I setup an “export to program” where I export 16bit tif files and then export my photos and they arrive in Panorama Studio where I stitch them and then save to the same folder and the panorama appears in DPL for further editing.
Steps for this are:
Apply minimum edits such as lens correction and possibly exposure
Copy edits to ALL photos in the panorama so all photos are the same
Export to Panorama Studio
Create your panorama from the files which open in Panorama Studio automatically.
Save generated panorama to same folder as original files.
Apply final edits to panorama in DPL
I get great results like this and it is simple do. The only missing thing is the ability to skew the image to fix wavy horizons and some sort of content-aware fill.
Actually I develop my pictures with DxO and stitch them with Autopano that is an excellent and easy to use software but it has beeb killed by GoPro…
If necessary, I repair missing parts of the panorama with DxO ; easy for heaven or grass but not much efficient in more complex cases.
I adjust each picture and if there are somme differences, they are very well managed by Autopano.
I shoot my panoramas with handheld camera and if careful, I have very few issues.
Stitching with DxO could be a nice integrated solution.
We need a repair mode for missing parts.
As it is impossible to stitch in RAW, DxO should use a temporary conversion to TIFF to get the better quality.
We need various methods of stitching rectilinear, cylindrical and specially Panini, very useful (more than Mercator !).
Somehow this thread became a duplicate of the one quoted below that deals with a HDR feature request. But this thread then became a request for all multi-shot editing possibilities, i.e. HDR / Focus stacking and panorama stitching. Today’s DPReview’s test of PL4 also points these missing features in PL4.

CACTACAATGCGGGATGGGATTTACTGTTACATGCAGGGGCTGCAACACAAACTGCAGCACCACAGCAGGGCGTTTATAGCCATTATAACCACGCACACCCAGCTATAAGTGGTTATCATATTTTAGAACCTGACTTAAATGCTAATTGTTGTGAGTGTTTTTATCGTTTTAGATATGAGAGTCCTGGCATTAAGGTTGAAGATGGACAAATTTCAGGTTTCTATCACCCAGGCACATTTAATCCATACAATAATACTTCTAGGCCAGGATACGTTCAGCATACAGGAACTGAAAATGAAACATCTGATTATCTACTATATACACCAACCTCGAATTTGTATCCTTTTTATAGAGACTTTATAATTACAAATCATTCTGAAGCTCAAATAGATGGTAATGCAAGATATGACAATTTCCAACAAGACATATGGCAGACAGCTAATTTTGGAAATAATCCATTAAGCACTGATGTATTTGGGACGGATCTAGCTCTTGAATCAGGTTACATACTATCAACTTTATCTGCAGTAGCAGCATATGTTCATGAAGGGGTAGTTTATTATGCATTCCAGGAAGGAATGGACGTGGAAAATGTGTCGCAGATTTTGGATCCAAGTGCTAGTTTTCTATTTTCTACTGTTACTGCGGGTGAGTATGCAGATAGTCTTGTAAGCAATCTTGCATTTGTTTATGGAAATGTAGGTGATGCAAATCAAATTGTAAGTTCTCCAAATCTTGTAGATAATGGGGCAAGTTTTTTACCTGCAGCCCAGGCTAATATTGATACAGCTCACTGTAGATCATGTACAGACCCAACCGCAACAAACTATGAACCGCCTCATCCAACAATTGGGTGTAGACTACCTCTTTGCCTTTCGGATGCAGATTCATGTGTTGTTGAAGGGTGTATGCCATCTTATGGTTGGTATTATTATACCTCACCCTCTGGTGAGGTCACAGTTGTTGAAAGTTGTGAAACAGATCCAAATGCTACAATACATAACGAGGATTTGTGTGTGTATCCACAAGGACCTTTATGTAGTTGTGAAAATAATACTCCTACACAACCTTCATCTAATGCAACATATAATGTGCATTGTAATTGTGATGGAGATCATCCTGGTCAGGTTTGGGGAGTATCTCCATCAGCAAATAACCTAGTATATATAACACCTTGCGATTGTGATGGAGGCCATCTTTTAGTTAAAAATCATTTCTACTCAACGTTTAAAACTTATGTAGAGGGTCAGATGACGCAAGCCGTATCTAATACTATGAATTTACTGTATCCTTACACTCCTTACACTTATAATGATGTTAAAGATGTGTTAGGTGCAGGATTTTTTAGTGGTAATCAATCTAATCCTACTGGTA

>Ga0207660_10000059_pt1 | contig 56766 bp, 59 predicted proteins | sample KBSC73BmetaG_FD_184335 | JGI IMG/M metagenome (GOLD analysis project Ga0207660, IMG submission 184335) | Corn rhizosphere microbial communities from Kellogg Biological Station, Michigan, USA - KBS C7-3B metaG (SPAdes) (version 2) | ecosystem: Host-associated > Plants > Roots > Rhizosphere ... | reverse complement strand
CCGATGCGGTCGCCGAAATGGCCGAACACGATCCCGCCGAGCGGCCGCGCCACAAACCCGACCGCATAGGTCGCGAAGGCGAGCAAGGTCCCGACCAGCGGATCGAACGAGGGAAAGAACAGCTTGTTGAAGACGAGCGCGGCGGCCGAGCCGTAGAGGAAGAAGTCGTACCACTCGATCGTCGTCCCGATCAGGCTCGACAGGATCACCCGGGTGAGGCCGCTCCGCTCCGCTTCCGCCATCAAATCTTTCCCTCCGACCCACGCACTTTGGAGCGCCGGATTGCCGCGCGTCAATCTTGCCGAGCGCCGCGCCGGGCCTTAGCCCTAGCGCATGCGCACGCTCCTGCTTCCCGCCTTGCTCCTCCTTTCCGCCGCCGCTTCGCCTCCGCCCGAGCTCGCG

I have been using Hugin for my Panos. It’s not the most user friendly software and I must do an Export to Tiff in PL4 for each image in the Pano. With Multi Row this can be a lot of images and it’s a very cumbersome procedure! Please add the capability to do Panorama’s in PL.
As others have mentioned, Affinity Photo has made a huge effort recently with their Panorama tool. As panoramas are built with already developed images, I’d be keener for DxO to improve the Affinity Photo integration here making it easier to open up a panorama set in Affinity Photo than to build a mediocre panorama tool.
As I’m a huge fan of DxO software, I’d be happy to see a separate Panorama module like ViewPoint (or better yet, Panoramas added to a ViewPoint 4). I’ll happily pay for an integrated panorama tool if it’s good. Making the tool freestanding and not part of Photolab puts more pressure on DxO to assure the quality of a potential panorama tool.
I do not want a half-working panorama tool which is worse than what’s in Affinity or Photoshop or the existing open source panorama tools. This does not mean including every geometric method of panorama but making sure that the methods which are included are the very best.
PS. Same applies for an HDR add-on. Make HDR a full-fledged DxO citizen with a dedicated module. Potentially HDR could be included in a Film Pack 6 but separate module in this case makes more sense to me.
Using ICE + Affinity. The first have several projections but don’t import RAW + auto completion have a large problem in skies. The second import RAW but only spherical projection, auto completion is very good.
In 90% of my work, I merge panoramas. So, an add-on in PL would be a the first improvement I would wish. Working in only ONE software, this is a dream !
But dreams are not coming all alone. I have hundreds of RAW for panorama (thousands if I add my old D700 period). If Dxo staff need help to provide RAW to test a panorama programming, I use to make panoramas from 11mm, 14-24, 24-70, 70-200 on D850.
Is that possible at all?
I imaging that any multi image sticking, blending, stacking is done from a tiff in AdobeRGB even if you open a few rawfiles.
Besides the WB floating around in a raw other things as denoising after stacking or lenscorrection can be a thing.
Silkypix v10 does some stacking multi image from rawfiles but i think it’s tiff file based in the end.
Once I also thought “should be possible in RAW” but since I only occasionally do Panos, I’m very happy with Affinity Photo.
That’s from 4 digitized MF Negatives, 30 years old, handheld* withy maybe only 10-15% overlap, with vignetting and negative to positive conversion. For the vignetting there’s no lens profile for the old Mamiya 55/2.8, and even if it was, it would have to be reversed. The middle part could not be auto stitched, AP needed some help, some masking and transforming. So, not something for auto-pano.